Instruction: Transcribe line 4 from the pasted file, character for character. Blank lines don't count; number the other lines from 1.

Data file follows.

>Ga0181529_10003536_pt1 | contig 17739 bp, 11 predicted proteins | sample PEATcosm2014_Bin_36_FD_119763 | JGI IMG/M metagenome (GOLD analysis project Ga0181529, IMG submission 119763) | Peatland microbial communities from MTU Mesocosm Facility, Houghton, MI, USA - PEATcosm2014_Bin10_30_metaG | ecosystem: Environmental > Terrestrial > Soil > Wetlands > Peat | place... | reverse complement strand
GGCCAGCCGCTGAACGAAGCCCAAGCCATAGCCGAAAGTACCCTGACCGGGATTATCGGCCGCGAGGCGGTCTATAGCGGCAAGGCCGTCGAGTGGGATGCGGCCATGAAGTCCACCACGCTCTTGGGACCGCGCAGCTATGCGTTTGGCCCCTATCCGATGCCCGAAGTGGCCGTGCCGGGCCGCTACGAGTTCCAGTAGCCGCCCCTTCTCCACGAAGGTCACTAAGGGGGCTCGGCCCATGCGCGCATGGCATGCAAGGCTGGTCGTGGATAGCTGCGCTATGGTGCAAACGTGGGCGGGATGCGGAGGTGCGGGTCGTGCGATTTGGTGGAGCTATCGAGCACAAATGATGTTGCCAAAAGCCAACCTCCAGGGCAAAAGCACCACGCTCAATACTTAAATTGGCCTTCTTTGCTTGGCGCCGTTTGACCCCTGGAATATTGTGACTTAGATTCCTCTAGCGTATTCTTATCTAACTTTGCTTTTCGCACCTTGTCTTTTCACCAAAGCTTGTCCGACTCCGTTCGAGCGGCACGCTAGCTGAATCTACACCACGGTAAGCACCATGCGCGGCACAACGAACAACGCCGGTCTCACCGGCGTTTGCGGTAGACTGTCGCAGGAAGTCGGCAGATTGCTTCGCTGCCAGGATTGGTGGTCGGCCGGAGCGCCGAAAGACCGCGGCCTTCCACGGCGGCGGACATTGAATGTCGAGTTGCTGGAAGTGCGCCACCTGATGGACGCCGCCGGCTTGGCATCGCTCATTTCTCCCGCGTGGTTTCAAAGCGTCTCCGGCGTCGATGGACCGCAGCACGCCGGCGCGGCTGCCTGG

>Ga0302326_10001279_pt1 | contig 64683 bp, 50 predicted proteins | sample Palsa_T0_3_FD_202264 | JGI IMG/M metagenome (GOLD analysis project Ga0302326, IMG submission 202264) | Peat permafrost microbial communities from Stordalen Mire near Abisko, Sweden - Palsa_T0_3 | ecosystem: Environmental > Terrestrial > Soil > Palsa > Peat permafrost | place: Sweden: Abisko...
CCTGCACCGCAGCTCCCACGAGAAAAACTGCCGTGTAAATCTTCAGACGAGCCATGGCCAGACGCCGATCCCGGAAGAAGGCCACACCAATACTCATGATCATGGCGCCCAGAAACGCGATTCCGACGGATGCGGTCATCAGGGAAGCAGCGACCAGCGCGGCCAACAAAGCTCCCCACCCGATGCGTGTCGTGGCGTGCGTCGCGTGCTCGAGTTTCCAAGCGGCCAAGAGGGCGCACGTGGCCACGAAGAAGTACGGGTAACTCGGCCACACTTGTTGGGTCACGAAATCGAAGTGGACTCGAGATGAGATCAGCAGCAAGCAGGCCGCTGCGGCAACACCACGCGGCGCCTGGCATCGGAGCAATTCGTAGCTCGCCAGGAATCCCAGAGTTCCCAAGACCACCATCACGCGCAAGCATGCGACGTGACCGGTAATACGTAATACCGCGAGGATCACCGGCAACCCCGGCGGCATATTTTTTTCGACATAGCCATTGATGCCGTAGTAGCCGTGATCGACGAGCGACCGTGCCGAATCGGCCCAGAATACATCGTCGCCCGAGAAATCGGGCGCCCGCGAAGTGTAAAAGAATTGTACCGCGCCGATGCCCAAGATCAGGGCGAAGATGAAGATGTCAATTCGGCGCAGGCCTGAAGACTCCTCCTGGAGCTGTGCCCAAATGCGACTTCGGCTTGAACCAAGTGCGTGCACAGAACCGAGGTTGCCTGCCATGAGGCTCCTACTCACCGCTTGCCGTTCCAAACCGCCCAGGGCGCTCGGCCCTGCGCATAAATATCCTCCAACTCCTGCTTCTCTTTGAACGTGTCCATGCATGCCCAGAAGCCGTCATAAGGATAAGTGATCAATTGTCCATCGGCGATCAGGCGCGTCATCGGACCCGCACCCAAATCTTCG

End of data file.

CCTGCACCGCAGCTCCCACGAGAAAAACTGCCGTGTAAATCTTCAGACGAGCCATGGCCAGACGCCGATCCCGGAAGAAGGCCACACCAATACTCATGATCATGGCGCCCAGAAACGCGATTCCGACGGATGCGGTCATCAGGGAAGCAGCGACCAGCGCGGCCAACAAAGCTCCCCACCCGATGCGTGTCGTGGCGTGCGTCGCGTGCTCGAGTTTCCAAGCGGCCAAGAGGGCGCACGTGGCCACGAAGAAGTACGGGTAACTCGGCCACACTTGTTGGGTCACGAAATCGAAGTGGACTCGAGATGAGATCAGCAGCAAGCAGGCCGCTGCGGCAACACCACGCGGCGCCTGGCATCGGAGCAATTCGTAGCTCGCCAGGAATCCCAGAGTTCCCAAGACCACCATCACGCGCAAGCATGCGACGTGACCGGTAATACGTAATACCGCGAGGATCACCGGCAACCCCGGCGGCATATTTTTTTCGACATAGCCATTGATGCCGTAGTAGCCGTGATCGACGAGCGACCGTGCCGAATCGGCCCAGAATACATCGTCGCCCGAGAAATCGGGCGCCCGCGAAGTGTAAAAGAATTGTACCGCGCCGATGCCCAAGATCAGGGCGAAGATGAAGATGTCAATTCGGCGCAGGCCTGAAGACTCCTCCTGGAGCTGTGCCCAAATGCGACTTCGGCTTGAACCAAGTGCGTGCACAGAACCGAGGTTGCCTGCCATGAGGCTCCTACTCACCGCTTGCCGTTCCAAACCGCCCAGGGCGCTCGGCCCTGCGCATAAATATCCTCCAACTCCTGCTTCTCTTTGAACGTGTCCATGCATGCCCAGAAGCCGTCATAAGGATAAGTGATCAATTGTCCATCGGCGATCAGGCGCGTCATCGGACCCGCACCCAAATCTTCG